DCP Vartika Chaturvedi is an imposing figure, highly respected by her team and a fierce advocate for victims, straight from the playbook of Law & Order: SVU's Olivia Benson (one gets the feeling that Chaturvedi and Benson would be friends, or at least drinking buddies). When she hears about the gang rape, it hits her personally. Her daughter, Chandni, is desperate to leave Delhi because she is tired of feeling unsafe in her own hometown, and has decided to attend college in Toronto. Up until Chaturvedi is informed of the gang rape, she is convinced that she can show Chandni the good parts of Delhi and convince her to stay. Her experience in investigating this case allows her to fully understand her daughter's desire to leave. She and her team ultimately capture all of the men responsible for the attack, but her faith in the city she loves is shaken. Her passion for the job, however, is only inflamed.



Shefali Shah is absolutely phenomenal in this role, her face capable of expressing so much with only the slightest look, a slight smirk, a flashing of her wide, dark eyes. Her ability to command a room, dress down an insubordinate officer, interrogate a rapist, and manage the political maneuvering that her boss has to play in order to maintain control of the investigation is so nuanced and skillful. You never forget that she is a woman in a position of power in an institution that historically doesn't put women in positions of power, but she carries it well; if there is a chip on her shoulder, it can't be seen. I have been a fan of Shah since her role as Rhea, the cousin of the bride in Mira Nair's 2002 film Monsoon Wedding (my favorite film of all time, also set in New Delhi - the version of New Delhi my father remembers), and in the past 20 years, she has matured from a charmingly wry and sassy young girl into an absolute force of nature. This is the role of a lifetime for her and I am so thrilled that a wider audience is getting to witness her in action.



Season 1 of Delhi Crime is a masterstroke of writing, plotting, and acting. Over seven episodes, the suspense of the investigation and manhunt in juxtaposition with the intensive medical care of the rape victim (called "Deepika" in this series and played with harrowing vulnerability by Abhilasha Singh) had me absolutely riveted, even though I knew exactly how the story was going to end. (For those who don't know - in real life, and on the show, the men responsible for the attack were caught, arrested, and convicted. One committed suicide in prison, one was a minor at the time of the attack and served three years in a juvenile rehabilitation center, and the remaining four are still on death row. Damini died from her injuries, and her male companion escaped mostly unhurt but gave a salacious TV interview about his experiences shortly before Damini's death, which is pretty fucking gross, dude.) People who know me know that despite my love of Bollywood movies one of the things I vehemently hate is the artificial and unrealistic way that English is deployed in the screenwriting; the writers of Delhi Crime absolutely nail the way people in Delhi speak to each other colloquially in a combination of Hindi, English, and Punjabi (sometimes all in the same sentence - Hinglish!), and the naturalistic dialogue is a breath of fresh air from an Indian production. The show received very positive reviews from critics, and at the International Emmy Awards in September 2020, Delhi Crime received the award for Outstanding Drama Series - the first ever Indian series to win that award. It was renewed for a second season with the main cast returning.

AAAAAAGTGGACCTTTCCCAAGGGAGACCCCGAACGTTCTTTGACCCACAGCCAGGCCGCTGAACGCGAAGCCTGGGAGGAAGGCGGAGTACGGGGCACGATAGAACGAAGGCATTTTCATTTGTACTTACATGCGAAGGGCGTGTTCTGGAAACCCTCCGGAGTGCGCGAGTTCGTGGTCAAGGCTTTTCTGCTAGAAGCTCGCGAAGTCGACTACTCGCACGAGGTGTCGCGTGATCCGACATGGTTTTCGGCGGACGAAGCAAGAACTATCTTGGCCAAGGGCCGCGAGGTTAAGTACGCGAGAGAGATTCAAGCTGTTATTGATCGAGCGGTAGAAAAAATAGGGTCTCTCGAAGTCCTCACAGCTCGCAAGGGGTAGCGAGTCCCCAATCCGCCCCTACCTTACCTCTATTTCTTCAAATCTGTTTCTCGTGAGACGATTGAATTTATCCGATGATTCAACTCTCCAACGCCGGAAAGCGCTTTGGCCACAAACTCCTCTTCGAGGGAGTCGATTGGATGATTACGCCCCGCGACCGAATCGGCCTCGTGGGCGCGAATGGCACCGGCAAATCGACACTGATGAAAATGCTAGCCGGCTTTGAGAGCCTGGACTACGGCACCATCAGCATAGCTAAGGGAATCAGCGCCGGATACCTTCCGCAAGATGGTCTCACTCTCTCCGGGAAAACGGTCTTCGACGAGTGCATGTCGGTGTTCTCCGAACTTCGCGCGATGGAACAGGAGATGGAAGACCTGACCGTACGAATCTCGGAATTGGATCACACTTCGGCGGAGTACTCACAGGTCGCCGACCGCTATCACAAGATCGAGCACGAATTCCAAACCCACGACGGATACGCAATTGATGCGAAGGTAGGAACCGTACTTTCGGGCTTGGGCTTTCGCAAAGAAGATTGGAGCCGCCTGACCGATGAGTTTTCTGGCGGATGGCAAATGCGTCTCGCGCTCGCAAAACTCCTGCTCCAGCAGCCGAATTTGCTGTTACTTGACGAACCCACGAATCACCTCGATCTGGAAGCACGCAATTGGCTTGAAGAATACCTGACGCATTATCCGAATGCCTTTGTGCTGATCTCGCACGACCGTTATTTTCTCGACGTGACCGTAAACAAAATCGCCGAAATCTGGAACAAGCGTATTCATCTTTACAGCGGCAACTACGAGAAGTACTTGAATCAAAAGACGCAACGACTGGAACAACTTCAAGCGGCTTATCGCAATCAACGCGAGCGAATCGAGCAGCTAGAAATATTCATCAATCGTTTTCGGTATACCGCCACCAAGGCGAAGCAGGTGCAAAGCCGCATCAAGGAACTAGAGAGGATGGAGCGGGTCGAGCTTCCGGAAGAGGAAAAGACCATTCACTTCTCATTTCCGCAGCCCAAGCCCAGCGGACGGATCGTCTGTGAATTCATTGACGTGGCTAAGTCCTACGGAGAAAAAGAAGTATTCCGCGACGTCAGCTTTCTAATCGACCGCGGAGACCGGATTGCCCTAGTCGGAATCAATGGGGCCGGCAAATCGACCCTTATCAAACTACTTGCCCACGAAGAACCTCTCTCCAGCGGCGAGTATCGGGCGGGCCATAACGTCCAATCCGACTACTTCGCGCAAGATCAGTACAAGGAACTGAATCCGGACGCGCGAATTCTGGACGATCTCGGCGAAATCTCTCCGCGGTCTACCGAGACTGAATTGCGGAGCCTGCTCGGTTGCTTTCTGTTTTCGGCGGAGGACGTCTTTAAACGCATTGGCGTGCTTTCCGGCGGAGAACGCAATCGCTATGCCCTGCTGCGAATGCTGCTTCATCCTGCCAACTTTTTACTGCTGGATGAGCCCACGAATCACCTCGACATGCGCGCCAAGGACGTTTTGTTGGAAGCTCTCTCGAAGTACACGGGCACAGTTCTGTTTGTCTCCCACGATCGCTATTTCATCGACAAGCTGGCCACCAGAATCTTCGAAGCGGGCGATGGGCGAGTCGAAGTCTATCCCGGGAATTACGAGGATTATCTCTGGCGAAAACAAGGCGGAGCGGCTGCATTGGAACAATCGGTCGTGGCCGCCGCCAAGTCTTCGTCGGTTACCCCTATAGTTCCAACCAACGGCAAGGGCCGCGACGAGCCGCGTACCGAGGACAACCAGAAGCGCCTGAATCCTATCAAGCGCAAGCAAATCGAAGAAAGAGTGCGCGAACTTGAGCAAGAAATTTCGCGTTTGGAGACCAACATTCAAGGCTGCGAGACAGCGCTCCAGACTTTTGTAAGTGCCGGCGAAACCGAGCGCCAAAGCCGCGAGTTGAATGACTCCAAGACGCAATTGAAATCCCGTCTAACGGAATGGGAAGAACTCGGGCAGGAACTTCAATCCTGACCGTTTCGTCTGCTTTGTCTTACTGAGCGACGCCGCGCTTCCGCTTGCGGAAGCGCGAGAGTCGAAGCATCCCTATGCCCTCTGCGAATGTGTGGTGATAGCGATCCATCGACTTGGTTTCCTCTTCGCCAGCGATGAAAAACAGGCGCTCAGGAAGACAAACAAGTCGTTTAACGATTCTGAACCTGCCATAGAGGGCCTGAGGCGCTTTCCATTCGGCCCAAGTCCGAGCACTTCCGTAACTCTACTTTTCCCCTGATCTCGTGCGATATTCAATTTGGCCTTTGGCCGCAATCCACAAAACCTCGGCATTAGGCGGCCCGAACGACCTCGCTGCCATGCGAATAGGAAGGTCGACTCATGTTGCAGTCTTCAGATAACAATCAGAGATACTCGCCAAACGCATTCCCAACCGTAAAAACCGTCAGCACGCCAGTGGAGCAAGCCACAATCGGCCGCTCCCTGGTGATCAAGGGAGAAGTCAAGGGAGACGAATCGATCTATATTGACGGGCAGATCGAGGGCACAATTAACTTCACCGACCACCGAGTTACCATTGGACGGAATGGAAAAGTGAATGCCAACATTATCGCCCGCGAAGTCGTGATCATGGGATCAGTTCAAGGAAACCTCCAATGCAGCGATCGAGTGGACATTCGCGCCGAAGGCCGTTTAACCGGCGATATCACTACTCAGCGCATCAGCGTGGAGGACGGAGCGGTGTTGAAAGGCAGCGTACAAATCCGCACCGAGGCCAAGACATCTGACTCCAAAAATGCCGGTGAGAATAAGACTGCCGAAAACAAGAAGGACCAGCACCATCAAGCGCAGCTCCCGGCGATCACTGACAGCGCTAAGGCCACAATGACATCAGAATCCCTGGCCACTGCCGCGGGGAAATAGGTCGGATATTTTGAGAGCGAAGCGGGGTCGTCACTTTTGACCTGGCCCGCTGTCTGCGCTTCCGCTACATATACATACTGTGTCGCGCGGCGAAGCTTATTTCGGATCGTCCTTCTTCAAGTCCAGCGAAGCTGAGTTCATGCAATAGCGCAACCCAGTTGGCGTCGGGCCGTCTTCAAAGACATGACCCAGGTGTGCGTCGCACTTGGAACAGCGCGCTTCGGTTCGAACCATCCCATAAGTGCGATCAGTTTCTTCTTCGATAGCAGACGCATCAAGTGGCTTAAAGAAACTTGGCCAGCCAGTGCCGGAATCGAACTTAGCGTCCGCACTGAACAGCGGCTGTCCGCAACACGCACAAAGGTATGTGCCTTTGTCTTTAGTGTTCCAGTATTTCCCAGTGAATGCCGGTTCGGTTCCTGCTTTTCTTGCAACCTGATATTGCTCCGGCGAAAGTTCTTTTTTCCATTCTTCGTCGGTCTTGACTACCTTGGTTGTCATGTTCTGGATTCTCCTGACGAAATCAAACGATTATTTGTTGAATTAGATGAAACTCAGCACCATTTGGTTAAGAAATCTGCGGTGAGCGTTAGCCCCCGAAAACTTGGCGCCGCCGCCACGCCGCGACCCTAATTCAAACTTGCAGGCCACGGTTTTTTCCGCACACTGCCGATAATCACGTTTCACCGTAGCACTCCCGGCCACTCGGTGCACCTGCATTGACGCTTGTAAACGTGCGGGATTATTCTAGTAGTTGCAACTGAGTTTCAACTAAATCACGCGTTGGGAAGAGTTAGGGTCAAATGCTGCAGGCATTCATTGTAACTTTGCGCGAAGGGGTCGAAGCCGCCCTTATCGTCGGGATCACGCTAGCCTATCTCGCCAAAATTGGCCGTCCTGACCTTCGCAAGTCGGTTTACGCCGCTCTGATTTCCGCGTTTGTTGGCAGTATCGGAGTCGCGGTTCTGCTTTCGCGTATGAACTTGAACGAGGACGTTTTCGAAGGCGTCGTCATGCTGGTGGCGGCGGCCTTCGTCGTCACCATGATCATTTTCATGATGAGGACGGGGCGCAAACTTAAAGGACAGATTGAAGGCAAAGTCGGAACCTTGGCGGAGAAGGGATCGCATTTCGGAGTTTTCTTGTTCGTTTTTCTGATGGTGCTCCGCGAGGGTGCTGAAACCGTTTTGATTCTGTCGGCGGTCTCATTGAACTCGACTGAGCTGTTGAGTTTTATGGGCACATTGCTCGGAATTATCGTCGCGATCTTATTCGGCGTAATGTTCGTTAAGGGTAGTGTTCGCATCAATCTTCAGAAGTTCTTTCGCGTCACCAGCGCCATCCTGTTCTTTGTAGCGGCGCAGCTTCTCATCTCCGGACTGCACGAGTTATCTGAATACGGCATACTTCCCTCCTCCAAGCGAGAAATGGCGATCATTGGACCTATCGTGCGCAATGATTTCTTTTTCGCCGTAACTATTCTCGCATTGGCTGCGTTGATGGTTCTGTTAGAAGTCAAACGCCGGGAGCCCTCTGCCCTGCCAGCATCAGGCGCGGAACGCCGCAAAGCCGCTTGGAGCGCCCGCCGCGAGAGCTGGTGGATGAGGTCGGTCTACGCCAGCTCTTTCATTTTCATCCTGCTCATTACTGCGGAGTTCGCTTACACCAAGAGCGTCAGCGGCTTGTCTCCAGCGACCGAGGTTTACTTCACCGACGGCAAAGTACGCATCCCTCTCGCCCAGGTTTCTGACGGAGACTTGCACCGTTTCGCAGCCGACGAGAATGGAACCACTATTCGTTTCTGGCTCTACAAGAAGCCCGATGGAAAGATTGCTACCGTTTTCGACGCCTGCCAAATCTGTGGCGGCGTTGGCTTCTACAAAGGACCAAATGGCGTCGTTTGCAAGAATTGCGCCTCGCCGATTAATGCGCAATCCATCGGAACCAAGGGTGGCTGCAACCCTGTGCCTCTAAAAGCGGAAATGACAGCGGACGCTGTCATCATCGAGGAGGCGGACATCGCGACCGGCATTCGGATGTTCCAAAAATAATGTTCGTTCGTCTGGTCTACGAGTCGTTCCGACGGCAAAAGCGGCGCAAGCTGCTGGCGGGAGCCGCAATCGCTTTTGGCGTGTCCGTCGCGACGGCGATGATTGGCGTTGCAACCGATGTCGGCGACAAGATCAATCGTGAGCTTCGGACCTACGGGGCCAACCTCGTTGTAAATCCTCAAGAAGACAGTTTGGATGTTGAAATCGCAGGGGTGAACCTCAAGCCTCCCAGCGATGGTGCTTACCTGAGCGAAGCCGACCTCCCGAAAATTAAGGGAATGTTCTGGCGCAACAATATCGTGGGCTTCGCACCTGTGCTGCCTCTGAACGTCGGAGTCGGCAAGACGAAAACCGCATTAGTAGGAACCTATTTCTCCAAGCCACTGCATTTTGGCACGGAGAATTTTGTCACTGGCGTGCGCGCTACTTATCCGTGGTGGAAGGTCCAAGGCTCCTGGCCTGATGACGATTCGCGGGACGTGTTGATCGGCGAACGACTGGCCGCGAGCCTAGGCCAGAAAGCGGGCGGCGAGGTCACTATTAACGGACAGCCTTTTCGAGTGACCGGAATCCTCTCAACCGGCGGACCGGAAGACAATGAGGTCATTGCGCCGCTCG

I absolutely loved the first season of Delhi Crime, but if I had one thing to criticize, it would be the way the Delhi police force is glorified in the story. In 2012, it was generally known that Delhi police made many terrible mistakes in their handling of Damini's case, and they were thoroughly dragged in the media for it. Granted, this show is from the point of view of the police officers and pulled directly from the actual case files, so some pro-police bias is natural. That said, given what we know from history about Damini's case and the police's missteps, the Olivia Benson-ing of the officers in this story feels a bit disingenuous. (But hey, people say that Benson the Angel Officer is a disingenuous depiction of an NYPD officer, so... let's just accept that policing is problematic in many countries.)





Season 2 of Delhi Crime dropped on Netflix on August 26, 2022, and I was curious to see what DCP Chaturvedi and her team would be up against this time. Interestingly, this season did not claim to be based on actual Delhi police case files and instead told a fictional story about a crew of serial killers who seem to be members of the Kachcha Baniyan Gang. The Kachcha Baniyan Gang is known for terrorizing many cities in India targeting wealthy elderly people, brutally murdering them with hammers, axes, and knives, stealing jewelry and valuables, and looting their victims’ kitchens of liquor and food. They wear face masks and cover themselves in oil before their attacks to make it hard for their victims to fight back (due to the slipperiness of the oil). The season begins with Chaturvedi and her team being called to a house in a wealthy neighborhood where two elderly couples have been brutally murdered. Inspector Bhupendra Singh is the first to notice that the criminals' MO is similar to the Kachcha Baniyan Gang, but Chaturvedi is skeptical, noting that the gang has not been active in Delhi since the 1990s. While Chaturvedi's team is trying to wrap their arms around the scope of the first murder, a second murder with similar victims occurs, and due to a leak from within the police force, the news media explodes with stories about the Kachcha Baniyan Gang being back in action, frightening the citizens of Delhi. Chaturvedi has a sense that they are not dealing with the actual Kachcha Baniyan Gang, and when Officer Neeti Singh discovers a common link between the victims in both murders, they realize that they are dealing with a copycat. After further investigation and narrowing down of potential suspects, they finally find their main culprit, a woman who goes by the name of Karishma (Tillotama Shome), who is the leader of the copycat gang, driven by greed, ambition, resentment of her lower class status, and mental illness. During a somber conversation between Karishma and Chaturvedi (a fantastic reunion between Shah and Shome, who was also in Monsoon Wedding), Chaturvedi is taken aback to realize that Karishma doesn't really have a coherent explanation for her murderous rampage, and sadly has to inform the daughter of one of the murder victims that sometimes, criminals just can't clearly articulate what drove them to the desperation it takes to commit such heinous crimes.